ERROR TO THE SUPREME COURT OF THE STATE OF OKLAHOMA
White, McKenna, Holmes, Hughes, Van Devanter, Pitney; McReynolds took no part in the consideration and decision of this case.
MR. JUSTICE HUGHES delivered the opinion of the court.
Charles Coleman, the defendant in error, brought this suit to set aside a conveyance of an undivided interest in lands inherited from his Indian wife and child who were members of the Osage Tribe. Judgment was entered annulling the conveyance upon the ground that it was executed in violation of restrictions imposed by Congress. The judgment was affirmed by the Supreme Court of the State (43 Oklahoma, 13), and this writ of error has been sued out.
The case was decided upon a motion for judgment on the pleadings, and there were special findings of the facts which the pleadings disclosed. It appears that the plaintiff, Charles Coleman, was a white man, lawfully married to an Indian woman, Mary Chesewalla; that their child, Joseph Coleman, was born on February 27, 1906, and died on the same day, leaving his father and mother his sole heirs; that his mother died intestate on February 28, 1906, leaving as her sole heirs Charles Coleman, Herbert Chesewalla and Floyd Chesewalla; that both decedents were duly enrolled as members of the Osage Tribe and were entitled to allotments under the act of Congress of June 28, 1906, c. 3572, 34 Stat. 539; and that, after their death, allotments were made in their right to the heirs of each respectively, the allotment deeds being approved by the Secretary of the Interior and recorded in the year 1909. By the death of his wife and child the plaintiff took title as heir to an undivided one-half interest in the lands allotted in the right of the former, and to an undivided three-fourths interest in lands allotted in the right of the latter. These lands have not been partitioned. In February, 1909, Charles Coleman conveyed by warranty deed his undivided interest to the defendant (plaintiff in error) The Levindale Lead and Zinc Mining Company. It is further set forth that his wife had not received
a certificate of competency. There was no finding and no basis in the record for a finding that Charles Coleman was a member of the Osage Tribe by adoption, enrollment or otherwise.
The lands prior to the allotment were Indian lands (Act of June 5, 1872, c. 310, 17 Stat. 228) and there is no controversy as to the power of Congress in providing for allotments to impose restrictions upon alienation. The question is as to the construction of the provisions of the allotment act of June 28, 1906.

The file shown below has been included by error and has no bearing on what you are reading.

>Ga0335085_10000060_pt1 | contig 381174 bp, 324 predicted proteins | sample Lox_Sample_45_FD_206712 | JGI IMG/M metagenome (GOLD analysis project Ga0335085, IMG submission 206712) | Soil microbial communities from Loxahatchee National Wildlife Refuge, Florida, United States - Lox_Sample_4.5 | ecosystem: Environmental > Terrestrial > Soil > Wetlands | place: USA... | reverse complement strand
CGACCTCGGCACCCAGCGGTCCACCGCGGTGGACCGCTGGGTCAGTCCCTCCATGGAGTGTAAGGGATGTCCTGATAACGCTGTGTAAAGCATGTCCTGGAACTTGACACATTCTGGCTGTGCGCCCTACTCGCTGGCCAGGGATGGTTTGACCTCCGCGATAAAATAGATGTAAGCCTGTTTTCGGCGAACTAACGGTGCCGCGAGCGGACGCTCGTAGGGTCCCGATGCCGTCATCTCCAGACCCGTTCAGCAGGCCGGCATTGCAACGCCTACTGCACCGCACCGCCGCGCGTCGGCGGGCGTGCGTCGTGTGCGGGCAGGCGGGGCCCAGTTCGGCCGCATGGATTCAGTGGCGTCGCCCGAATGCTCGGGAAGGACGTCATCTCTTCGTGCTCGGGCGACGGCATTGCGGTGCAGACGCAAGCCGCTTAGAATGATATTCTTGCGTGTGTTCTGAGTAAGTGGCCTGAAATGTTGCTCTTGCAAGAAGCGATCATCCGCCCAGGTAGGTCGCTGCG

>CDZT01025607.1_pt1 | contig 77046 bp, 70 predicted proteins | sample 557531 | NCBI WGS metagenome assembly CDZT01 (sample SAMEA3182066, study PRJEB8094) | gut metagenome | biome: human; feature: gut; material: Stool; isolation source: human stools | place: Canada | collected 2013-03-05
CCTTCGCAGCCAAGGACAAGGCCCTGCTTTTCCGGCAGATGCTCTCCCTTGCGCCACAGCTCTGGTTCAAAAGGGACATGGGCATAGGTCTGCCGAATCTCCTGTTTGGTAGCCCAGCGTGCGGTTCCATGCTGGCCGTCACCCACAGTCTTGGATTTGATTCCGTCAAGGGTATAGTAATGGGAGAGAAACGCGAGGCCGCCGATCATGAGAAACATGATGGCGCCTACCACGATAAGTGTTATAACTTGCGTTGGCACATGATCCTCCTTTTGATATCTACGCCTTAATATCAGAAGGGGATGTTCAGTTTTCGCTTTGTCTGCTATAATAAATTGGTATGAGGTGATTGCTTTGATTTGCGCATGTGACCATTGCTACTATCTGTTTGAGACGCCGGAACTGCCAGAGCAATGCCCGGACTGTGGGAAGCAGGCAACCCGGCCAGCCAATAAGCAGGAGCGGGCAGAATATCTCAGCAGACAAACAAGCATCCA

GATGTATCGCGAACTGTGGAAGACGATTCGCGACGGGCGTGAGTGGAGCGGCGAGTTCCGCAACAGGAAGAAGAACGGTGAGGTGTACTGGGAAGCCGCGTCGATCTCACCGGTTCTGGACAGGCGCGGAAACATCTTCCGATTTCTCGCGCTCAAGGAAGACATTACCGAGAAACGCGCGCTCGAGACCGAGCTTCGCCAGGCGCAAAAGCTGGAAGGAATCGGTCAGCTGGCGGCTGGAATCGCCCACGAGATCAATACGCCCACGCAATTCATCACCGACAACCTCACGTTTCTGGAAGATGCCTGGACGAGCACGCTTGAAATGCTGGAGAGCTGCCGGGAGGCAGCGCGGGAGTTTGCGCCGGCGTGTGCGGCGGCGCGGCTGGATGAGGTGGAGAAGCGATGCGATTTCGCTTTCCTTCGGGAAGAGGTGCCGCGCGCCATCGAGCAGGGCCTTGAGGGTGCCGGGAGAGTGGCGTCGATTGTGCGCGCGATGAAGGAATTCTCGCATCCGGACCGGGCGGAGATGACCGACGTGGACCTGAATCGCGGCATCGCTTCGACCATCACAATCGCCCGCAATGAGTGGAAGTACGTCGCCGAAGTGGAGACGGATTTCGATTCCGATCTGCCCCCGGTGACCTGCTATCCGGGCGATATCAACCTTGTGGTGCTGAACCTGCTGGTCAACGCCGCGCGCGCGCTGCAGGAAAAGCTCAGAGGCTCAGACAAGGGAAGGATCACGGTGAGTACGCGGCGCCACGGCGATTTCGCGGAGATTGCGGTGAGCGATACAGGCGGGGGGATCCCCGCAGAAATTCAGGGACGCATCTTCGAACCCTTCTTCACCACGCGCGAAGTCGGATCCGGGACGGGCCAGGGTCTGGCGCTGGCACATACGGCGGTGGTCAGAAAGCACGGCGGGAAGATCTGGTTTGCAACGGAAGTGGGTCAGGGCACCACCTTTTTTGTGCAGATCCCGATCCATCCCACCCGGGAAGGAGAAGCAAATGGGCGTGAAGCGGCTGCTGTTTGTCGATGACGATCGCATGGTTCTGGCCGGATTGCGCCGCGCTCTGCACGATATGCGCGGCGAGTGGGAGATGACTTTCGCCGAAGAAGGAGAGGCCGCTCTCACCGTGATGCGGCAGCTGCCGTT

That act provided, 34 Stat. 539, 540, that the roll of the Osage Tribe as it existed on January 1, 1906, with the additions specified, should be the roll of the tribe and constitute its 'legal membership.' Children born between January 1, 1906, and July 1, 1907, to persons whose names were on the roll on the first mentioned date, "including the children of members of the tribe who have, or have had, white husbands," were to be recognized as members for the purposes of the division. (§ 1.) All lands were to be divided "among the members of said tribe, giving to each his or her fair share thereof in acres" as specifically set forth; that is, "each member" as shown by the roll was to be allowed to make three selections of 160 acres each in the manner described. (§ 2.) Restrictions were imposed as follows:
"Each member of said tribe shall be permitted to designate which of his three selections shall be a homestead, and his certificate of allotment and deed shall designate the same as a homestead, and the same shall be inalienable and nontaxable until otherwise provided by Act of Congress. The other two selections of each member, together with his share of the remaining lands allotted to the member, shall be known as surplus land, and shall be inalienable for twenty-five years, except as hereinafter provided." (§ 2, Fourth.)
After 'each member' had made the three selections, the
remaining lands of the tribe, except as stated, were to be divided "as equally as practicable among said members by a commission to be appointed." (§ 2, Fifth.) The Secretary of the Interior in his discretion, at the request of any "adult member of the tribe" was to issue "to such member a certificate of competency, authorizing him to sell and convey any of the lands deeded him by reason of this Act, except his homestead, which shall remain inalienable and nontaxable for a period of twenty-five years, or during the life of the homestead allottee," if upon investigation "he shall find any such member fully competent" to care for his affairs. It was provided that upon the issuance of such a certificate of competency the lands of such 'member,' except homestead lands should "become subject to taxation" and that "such member," except as provided, should have the right to "manage, control and dispose of his or her lands the same as any citizen of the United States." It was further provided that the surplus lands should be "nontaxable" for the period of three years from the approval of the act "except where certificates of competency are issued or in case of the death of the allottee, unless otherwise provided by Congress." (§ 2, Seventh.) Oil, gas, coal or other minerals "covered by the lands" were "reserved to the Osage tribe for a period of twenty-five years." (Id.; § 3.) All funds belonging to the tribe, and moneys accruing to it were to be "held in trust by the United States for the period of twenty-five years" from January 1, 1907, except as provided. The funds of the tribe, ...